After a fierce mayoral electoral campaign, São Paulo is a city on the verge of a potentially significant political change.

30 Oct 2016

The new mayor João Doria, elected on October 2, has promised to roll back many of the programmes associated with the current administration of Fernando Haddad, his left-leaning political rival.

Among Haddad’s boldest initiatives were expanding public transportation, building bike lanes and, perhaps most controversially, implementing a harm-reduction approach to homeless crack use in the city’s centre. All those programmes now hang in the balance.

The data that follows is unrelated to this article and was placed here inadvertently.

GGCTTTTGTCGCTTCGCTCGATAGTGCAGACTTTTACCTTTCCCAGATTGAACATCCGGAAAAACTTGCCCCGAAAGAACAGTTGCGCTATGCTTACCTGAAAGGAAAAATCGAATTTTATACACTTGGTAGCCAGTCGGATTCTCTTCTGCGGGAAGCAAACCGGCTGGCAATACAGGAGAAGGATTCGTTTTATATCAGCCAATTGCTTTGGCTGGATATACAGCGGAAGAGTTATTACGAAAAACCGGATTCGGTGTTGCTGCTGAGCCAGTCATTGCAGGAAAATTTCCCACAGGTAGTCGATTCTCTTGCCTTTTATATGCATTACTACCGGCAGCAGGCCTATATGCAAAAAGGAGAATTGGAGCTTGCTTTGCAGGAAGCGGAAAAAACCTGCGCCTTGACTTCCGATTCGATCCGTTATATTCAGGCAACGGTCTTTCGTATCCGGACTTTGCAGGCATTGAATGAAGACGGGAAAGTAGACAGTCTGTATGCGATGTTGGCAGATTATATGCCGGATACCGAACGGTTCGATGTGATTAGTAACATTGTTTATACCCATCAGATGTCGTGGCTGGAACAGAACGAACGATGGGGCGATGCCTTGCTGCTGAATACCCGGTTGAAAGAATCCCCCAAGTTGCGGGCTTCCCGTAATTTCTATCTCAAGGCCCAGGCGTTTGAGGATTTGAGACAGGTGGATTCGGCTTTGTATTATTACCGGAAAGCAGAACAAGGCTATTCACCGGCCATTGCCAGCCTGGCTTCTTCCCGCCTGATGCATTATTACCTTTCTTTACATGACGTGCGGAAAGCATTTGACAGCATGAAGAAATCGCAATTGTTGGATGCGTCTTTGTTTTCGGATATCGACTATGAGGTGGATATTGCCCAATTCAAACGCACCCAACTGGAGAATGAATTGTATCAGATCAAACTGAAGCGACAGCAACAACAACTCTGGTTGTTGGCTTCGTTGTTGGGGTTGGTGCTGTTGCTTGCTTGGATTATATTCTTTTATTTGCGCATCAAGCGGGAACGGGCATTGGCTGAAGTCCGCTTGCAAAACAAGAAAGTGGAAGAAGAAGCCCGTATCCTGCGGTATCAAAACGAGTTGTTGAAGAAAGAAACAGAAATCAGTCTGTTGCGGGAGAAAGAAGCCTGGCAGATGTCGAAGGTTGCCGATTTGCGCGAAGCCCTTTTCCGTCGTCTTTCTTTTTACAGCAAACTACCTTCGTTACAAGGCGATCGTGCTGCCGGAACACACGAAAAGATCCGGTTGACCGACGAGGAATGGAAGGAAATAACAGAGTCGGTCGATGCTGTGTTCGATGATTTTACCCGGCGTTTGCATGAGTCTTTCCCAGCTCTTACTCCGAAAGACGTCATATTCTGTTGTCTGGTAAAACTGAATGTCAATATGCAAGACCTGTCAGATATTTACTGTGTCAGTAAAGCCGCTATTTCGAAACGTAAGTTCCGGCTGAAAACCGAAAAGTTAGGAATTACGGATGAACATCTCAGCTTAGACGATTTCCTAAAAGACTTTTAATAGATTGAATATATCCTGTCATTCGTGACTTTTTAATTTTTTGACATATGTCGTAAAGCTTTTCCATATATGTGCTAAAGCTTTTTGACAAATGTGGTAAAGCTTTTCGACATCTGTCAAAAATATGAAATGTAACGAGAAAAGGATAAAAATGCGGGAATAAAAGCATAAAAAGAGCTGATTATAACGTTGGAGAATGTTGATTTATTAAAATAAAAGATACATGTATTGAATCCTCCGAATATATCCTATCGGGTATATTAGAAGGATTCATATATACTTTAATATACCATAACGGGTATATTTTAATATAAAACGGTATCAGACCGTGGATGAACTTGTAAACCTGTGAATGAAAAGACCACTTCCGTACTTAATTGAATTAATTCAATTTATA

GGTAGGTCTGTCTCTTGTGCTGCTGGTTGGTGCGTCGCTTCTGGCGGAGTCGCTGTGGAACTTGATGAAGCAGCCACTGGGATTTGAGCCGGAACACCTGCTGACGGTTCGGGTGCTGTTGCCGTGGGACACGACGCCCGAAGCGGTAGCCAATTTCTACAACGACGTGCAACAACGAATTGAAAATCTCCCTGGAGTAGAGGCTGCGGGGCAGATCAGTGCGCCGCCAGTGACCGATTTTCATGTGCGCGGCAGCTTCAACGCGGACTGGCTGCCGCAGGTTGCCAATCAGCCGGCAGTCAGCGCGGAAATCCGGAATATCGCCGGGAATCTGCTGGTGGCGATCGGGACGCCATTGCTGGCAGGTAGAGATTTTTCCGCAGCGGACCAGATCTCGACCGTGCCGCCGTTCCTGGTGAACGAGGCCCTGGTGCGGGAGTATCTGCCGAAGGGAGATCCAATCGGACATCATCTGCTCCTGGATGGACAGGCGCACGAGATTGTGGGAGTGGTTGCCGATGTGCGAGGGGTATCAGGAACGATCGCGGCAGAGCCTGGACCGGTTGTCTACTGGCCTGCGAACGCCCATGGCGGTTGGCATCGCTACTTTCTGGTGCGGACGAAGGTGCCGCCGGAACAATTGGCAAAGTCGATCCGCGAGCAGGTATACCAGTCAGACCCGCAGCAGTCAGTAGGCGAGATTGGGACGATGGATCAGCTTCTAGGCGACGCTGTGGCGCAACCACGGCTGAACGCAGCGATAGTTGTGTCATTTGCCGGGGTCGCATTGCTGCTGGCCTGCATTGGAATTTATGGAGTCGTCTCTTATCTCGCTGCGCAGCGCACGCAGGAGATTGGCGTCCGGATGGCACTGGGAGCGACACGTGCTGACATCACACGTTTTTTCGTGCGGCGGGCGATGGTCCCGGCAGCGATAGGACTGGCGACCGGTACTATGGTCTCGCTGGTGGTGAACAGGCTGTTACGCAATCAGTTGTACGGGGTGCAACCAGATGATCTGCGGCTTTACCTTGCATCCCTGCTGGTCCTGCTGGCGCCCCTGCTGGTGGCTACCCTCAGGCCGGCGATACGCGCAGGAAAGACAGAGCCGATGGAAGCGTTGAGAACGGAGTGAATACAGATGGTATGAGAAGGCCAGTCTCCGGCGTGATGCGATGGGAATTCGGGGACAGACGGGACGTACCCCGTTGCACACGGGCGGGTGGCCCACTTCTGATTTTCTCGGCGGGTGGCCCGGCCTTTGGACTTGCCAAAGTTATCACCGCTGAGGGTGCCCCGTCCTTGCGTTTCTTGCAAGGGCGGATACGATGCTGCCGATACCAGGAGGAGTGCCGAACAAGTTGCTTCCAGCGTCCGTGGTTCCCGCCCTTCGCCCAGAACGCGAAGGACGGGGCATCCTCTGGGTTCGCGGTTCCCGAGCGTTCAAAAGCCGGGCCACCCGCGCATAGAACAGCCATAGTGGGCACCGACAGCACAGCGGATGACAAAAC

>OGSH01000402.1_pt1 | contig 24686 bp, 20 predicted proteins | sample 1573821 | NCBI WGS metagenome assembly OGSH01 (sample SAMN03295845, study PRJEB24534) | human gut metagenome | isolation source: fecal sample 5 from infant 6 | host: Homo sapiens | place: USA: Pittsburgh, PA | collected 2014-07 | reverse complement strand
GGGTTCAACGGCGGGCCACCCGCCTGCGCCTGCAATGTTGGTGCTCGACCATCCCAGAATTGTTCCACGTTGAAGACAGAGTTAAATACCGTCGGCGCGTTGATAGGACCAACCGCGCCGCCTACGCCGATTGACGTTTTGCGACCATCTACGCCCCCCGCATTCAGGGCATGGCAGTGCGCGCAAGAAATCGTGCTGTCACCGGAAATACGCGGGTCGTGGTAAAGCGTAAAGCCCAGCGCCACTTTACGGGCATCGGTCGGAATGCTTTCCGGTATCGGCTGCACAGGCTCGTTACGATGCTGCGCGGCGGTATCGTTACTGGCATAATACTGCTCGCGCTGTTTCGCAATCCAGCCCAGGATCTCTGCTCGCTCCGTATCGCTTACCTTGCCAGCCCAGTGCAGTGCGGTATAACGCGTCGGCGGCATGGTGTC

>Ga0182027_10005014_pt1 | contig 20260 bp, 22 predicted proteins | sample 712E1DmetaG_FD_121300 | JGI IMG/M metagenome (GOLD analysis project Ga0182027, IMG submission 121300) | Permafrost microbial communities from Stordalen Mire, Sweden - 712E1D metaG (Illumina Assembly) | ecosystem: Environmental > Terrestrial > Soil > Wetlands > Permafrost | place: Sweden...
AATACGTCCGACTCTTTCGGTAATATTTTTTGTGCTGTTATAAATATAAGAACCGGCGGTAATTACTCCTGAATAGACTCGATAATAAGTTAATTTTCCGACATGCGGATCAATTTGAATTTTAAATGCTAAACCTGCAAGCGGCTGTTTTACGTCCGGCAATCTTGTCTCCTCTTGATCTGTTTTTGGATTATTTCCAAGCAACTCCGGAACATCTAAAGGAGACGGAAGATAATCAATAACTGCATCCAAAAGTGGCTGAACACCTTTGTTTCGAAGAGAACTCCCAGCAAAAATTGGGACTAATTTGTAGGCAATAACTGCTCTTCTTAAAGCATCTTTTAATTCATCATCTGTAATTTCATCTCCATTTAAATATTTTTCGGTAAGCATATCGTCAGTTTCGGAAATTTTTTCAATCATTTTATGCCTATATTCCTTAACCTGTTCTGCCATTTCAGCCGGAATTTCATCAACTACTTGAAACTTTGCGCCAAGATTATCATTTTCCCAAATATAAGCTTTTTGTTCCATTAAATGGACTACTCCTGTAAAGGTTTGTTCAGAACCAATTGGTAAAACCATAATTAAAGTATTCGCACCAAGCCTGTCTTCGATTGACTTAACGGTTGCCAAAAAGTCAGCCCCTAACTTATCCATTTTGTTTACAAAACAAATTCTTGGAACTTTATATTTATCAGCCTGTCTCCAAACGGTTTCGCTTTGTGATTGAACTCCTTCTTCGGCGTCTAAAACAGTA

Sao Paulo 2

For over two decades, São Paulo’s downtown has struggled with an area of open drug consumption, nicknamed Cracolândia (“Crackland”). With a floating population of 500 to 2,000, including both homeless and non-homeless users, it is an uncomfortably crowded scene. The area of most intense exchange and use of crack-cocaine is known as the Fluxo, or “flow.”

Over the years, city officials have made many attempts to tackle this situation with law enforcement. Drug users were displaced, threatened with prison (and actually imprisoned) and pushed toward in-patient drug treatment.

But Cracolândia has proven incredibly resilient: after days or even hours, users have always gathered again on the streets, rebuilding their tents and reestablishing the Fluxo.

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